Technology

How Successful Investors Are Using AI to Stay Ahead of the Competition

AI talent
geralt / Pixabay

It is undeniable that Artificial Intelligence is here and that it is poised to change the way we perceive, interact and organize our world. Indeed, the future has arrived.

But how did we get here? The evolution of has not been an overnight epiphany. In fact, it is now going on six decades since the Dartmouth Conferences in the summer of 1956 when a small group of computer scientists dared to dream of a world in which machines could sense, reason and think just like humans.

For years, development came in fits and starts but since 2012, the world has witnessed exponential breakthroughs in the field. The feats that have now been achieved only fall into a subset referred to as Narrow AI in the sense that AI solutions are only capable of performing specific tasks as well as, and in an increasing number of cases better than humans. However, Narrow AI might be seen as an unfitting term when one considers that those specific applications are myriad in number and capable of an astounding amount of customization in their execution.

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Transformative force across industries

In a sense, AI is set to transform all facets of life ranging from heavy industry to medicine, transportation, commerce, art, communication and of course, finance. Already, we are witnessing its application in algorithmic trading, underwriting, personal finance, market analysis and data mining and portfolio management. In recent years, advances in AI and increases in processing power and the sizes of available data sets have placed these intelligent tools and algorithms in the hands of a wider class of investors.

As a result, everyday investors are coming up with smarter, less risky, trading strategies.

For many first-time investors, “rational” is a descriptor that is rarely used to describe investment portfolios. But for two MBA students at UC-Berkeley, that was the exact word used to describe investment decisions made by an artificially intelligent platform they created.

Game-changing ETFs

Late last year, through their company, Equbot, Art Amador and Chida Khatua launched an AI-powered exchange-traded fund the first of its kind. Powered by IBM’s Watson platform, this ETF uses machine learning algorithms to analyze millions of data points, helping to build the perfect portfolio with up to 70 stocks.

AI-powered ETFs are among a growing number of investment platforms that are using supervised learning, unsupervised learning (both offshoots of machine learning), and deep learning to help investors make profitable investment decisions.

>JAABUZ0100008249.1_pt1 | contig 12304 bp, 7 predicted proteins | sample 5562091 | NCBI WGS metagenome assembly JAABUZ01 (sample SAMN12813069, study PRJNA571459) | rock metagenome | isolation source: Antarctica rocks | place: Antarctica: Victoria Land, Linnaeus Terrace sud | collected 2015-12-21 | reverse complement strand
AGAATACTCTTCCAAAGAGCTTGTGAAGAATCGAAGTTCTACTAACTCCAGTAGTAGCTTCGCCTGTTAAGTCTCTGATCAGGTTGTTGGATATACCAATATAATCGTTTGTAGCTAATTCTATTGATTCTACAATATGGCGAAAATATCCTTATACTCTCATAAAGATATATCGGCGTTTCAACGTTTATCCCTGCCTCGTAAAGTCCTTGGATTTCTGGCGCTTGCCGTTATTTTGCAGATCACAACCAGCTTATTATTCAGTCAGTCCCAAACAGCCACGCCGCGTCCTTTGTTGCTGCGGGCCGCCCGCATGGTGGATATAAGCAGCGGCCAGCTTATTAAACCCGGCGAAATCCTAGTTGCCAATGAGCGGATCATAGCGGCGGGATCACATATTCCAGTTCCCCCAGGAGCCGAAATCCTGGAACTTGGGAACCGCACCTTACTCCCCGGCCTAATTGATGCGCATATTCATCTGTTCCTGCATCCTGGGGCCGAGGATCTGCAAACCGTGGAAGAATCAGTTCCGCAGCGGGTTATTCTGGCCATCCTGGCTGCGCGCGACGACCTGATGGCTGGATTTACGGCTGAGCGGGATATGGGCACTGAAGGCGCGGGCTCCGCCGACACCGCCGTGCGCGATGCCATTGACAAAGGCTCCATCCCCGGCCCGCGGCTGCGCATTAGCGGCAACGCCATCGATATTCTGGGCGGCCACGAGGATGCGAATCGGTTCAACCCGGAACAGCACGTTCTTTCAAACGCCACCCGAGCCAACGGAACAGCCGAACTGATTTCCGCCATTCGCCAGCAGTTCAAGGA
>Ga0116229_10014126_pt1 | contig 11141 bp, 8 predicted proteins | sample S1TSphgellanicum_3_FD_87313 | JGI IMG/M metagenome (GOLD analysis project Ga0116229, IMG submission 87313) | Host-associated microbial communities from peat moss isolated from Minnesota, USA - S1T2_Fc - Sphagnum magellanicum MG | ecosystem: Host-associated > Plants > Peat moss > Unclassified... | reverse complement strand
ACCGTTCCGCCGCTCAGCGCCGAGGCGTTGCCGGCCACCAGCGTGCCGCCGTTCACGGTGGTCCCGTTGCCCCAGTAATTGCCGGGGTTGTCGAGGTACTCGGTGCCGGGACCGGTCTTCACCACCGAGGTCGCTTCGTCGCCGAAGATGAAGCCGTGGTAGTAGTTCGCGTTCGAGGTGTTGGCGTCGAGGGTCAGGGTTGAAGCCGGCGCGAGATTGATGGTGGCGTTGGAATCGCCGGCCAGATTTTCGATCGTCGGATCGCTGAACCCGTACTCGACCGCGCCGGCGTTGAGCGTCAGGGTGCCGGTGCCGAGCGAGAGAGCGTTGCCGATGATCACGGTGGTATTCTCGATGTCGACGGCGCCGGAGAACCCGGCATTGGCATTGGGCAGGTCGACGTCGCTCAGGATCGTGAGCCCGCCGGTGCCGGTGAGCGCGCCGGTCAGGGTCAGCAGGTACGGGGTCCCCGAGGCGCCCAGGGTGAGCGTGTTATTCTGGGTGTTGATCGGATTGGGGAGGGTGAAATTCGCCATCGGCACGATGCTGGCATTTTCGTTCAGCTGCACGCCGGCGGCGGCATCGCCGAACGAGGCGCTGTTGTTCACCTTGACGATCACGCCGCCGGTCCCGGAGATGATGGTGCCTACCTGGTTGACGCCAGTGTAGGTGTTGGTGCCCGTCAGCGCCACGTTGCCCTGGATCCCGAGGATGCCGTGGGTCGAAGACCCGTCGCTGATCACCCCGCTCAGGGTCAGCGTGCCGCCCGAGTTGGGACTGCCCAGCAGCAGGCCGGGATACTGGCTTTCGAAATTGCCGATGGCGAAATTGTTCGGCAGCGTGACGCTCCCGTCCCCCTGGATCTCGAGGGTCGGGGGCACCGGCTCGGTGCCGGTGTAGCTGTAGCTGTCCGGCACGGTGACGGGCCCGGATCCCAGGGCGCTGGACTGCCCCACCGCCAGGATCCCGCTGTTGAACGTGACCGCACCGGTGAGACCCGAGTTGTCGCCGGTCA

Quantitative hedge funds are increasingly adopting yet another approach in which AI is deployed in the development of complex mathematical models to develop astute investment strategies derived from the analysis of immense amounts of data.

The use of intelligent algorithms to make stock picks isn’t new. Frequency traders, hedge funds, and other institutional investors have been using them for decades, though they weren’t quite as effective as they’ve become lately.

Art and Chida are quick to point out that what sets their approach apart from those conventionally applied by other players in the financial market arena is that Equbot’s solution is designed to make rational decisions that can comprehensively be traced back and understood by humans.

This reigned-in application has its advantages, chief among which is the capacity to teach the novice investor the subtleties of strategy. However, if one takes a leap of faith and untethers the machine as some of the biggest hedge funds such as Man Group, it makes decisions which puzzle its human creators, seeming irrational yet profitable.

What then, do those new changes mean for those who do the jobs that appear to be increasingly becoming the domain of the intelligent machine?

AI-driven tools have already been shown to be capable of analyzing tens of orders of magnitude more information that humans and making hundreds of investment decisions in a fraction of the time it takes a small army of financial analysts or asset managers to perform similar tasks.

Industry leaders such as the Chief Investment Officer of Japan’s Government Pension Investment Fund will tell you that AI is set to replace asset managers in short-term trading. Those asset managers will either move to long-term trading, which requires more intuition and client engagement or learn to code and contribute to the growing trend. Those who do not will have to be laid off and firms that now staff hundreds and require high volume email management services just to keep internal communications sane will have to restructure or get trampled as everyone else marches forward.

For the investor, it will mean more accurate strategies and informed decision-making as well as a reduction in fees.